Scandinavian Defense Part 4

Scandinavian Defense Part 4

BobBishoen
BobBishoen
Aug 5, 2016, 10:08 PM |
0

The 4th summary of the Tournament, and there will be more games ahead soon! This time, we will focus on seemingly standard chess positions. The first is just a question for you to ponder about. Here it is:



The reason I pose this question, is that we all run into positions where we seem to get stuck. Who recognizes the following thought patterns? 

  • 'Shall I move my bishop to attack his knight? But this doesn't do anything...'
  • 'I developed my pieces, and castled. But what next?'
  • 'How the hell do I continue now?' 
  • 'Ok, what to do? Where should I move my pieces? What should I do now? Wait, I will move this knight to attack him and... NOOOOOO - I lost my pawn...'

We all have these thoughts from time to time. The funny thing is, that we all have played games where we just don't know what to do. Here is a great example of a position where White loses his initial initiative, and finds himself in dire straits just 5 moves later. Let's look at the game step-by-step. 


Position 2. Black has developed his knight to f6. White to move. What is your plan? Again, this is about visualising where you want your pieces to go. In the first game we saw how fast White lost the coordination between his pieces. This time, Black seems out of balance. How can you make further use of this, without winning material?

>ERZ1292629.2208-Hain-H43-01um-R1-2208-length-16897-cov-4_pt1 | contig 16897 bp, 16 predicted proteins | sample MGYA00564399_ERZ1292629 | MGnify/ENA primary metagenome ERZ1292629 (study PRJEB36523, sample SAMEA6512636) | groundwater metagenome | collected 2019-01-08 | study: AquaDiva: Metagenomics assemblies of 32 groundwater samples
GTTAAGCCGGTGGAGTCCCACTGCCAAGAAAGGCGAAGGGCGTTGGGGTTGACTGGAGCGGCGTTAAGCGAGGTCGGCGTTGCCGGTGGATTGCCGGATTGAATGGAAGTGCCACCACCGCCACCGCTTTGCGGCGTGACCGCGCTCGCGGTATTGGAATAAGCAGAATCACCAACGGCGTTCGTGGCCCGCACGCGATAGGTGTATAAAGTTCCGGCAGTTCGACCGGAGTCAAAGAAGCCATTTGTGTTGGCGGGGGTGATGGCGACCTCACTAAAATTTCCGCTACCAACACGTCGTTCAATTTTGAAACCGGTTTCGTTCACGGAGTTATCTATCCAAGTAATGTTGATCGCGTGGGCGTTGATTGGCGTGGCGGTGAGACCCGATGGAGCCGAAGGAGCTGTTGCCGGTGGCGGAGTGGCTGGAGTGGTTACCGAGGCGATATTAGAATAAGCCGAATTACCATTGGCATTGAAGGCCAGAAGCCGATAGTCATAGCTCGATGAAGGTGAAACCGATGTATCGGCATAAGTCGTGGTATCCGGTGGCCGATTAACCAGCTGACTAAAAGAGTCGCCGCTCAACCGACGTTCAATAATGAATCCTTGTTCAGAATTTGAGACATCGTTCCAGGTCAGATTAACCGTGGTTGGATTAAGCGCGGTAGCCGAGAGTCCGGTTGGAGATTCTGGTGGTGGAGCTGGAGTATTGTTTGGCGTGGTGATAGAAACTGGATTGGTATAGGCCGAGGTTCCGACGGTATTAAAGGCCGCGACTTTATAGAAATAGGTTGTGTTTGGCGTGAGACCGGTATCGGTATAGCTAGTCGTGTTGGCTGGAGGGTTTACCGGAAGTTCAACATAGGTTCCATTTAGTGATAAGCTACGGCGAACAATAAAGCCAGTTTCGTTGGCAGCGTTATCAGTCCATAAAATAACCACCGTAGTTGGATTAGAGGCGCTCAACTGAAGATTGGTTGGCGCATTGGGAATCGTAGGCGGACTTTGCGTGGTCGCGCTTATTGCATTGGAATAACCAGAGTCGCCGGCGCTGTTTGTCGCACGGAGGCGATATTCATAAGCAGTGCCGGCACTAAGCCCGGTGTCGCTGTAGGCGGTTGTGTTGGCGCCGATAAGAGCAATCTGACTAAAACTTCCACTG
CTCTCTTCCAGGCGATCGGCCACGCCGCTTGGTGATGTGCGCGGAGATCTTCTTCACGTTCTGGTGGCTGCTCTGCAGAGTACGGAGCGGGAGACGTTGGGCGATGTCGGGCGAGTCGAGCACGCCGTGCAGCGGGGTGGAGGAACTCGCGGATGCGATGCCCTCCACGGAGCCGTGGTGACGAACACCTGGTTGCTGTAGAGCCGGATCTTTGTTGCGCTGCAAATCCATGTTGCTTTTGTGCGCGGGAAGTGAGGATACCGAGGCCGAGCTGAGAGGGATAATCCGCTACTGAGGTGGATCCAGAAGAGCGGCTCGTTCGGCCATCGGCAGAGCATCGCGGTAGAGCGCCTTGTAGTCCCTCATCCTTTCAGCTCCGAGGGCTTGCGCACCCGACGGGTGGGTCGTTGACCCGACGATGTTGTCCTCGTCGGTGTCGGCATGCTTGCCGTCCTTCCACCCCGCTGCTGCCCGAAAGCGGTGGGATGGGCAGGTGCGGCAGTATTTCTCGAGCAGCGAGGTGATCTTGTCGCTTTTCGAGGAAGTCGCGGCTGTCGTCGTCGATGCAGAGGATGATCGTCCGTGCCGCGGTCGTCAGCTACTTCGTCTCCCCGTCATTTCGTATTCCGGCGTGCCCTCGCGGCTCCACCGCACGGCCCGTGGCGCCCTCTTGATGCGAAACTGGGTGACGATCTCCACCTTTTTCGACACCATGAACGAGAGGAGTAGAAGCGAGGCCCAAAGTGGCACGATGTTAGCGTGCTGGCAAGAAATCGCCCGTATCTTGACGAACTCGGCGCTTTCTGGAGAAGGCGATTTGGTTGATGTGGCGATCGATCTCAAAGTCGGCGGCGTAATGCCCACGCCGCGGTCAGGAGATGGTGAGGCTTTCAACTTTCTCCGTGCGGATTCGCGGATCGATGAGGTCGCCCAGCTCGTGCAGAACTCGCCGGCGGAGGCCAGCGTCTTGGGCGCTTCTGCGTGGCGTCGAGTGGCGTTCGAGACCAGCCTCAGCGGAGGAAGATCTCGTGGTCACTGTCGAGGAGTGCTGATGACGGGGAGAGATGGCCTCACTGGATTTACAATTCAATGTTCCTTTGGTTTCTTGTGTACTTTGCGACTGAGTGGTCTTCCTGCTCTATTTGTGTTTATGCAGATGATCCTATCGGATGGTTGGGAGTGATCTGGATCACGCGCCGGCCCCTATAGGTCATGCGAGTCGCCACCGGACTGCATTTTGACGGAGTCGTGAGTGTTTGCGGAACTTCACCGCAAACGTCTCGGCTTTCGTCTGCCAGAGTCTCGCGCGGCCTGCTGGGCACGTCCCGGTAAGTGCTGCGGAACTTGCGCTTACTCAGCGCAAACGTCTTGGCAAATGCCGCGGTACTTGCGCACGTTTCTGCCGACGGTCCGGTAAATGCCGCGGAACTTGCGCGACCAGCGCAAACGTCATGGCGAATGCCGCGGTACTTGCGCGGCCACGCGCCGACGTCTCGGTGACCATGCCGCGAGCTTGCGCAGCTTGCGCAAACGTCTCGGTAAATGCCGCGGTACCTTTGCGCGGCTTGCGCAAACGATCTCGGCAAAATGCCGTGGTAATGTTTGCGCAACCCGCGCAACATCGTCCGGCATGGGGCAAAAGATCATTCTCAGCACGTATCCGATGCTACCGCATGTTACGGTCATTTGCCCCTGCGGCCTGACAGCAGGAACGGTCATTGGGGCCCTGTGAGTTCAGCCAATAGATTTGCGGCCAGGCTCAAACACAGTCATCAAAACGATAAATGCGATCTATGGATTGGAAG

Ok, so what could be solid reasoning here? Let's move forward from the thinking patterns in game 1 and ask better questions:
  • 'Black has developed his knight, and he attacks mine. What should I do?'
  • '1. I keep on developing my pieces, and play Bd3. Is this a good idea?'
  • '2. I take the knight on f6. What will happen next?'
1) Bishop d3 defends the knight, but makes it impossible for the queen on d1 to defend the pawn on d4. Also, it doesn't activate a new piece, we only move the same bishop twice. That's not necessary. 
2) On the other hand, taking the knight on f6 gives Black something to think about. If Black takes with the pawn, he has created weaknesses in his pawn structure. If he takes with the queen, we can develop a new piece with White. Bg5! is active and forces the Black queen to an unwanted position.
So, analysing these 2 questions, we see White can gain tempi by playing this second line. But let's see what happened in the game.


So two games where white had good chances straight out of the opening. But, and you will see this happen often, when entering the middlegame it can be difficult to continue, because we 'want to make something happen'. When this happens, try to focus on some simple principles:
- Attack! If you spot a nice idea, follow through on it and see what happens. Attack is almost always fun, and it puts the pressure on your opponent.

- Develop your pieces to better squares. Are your pieces on their best possible squares? Move them around, find new targets in your enemy's lines, and zoom in on them. as you saw in the last game, just trading knights can give you an advantage by activating your pieces. 
Part 5 will be up soon. Cheers!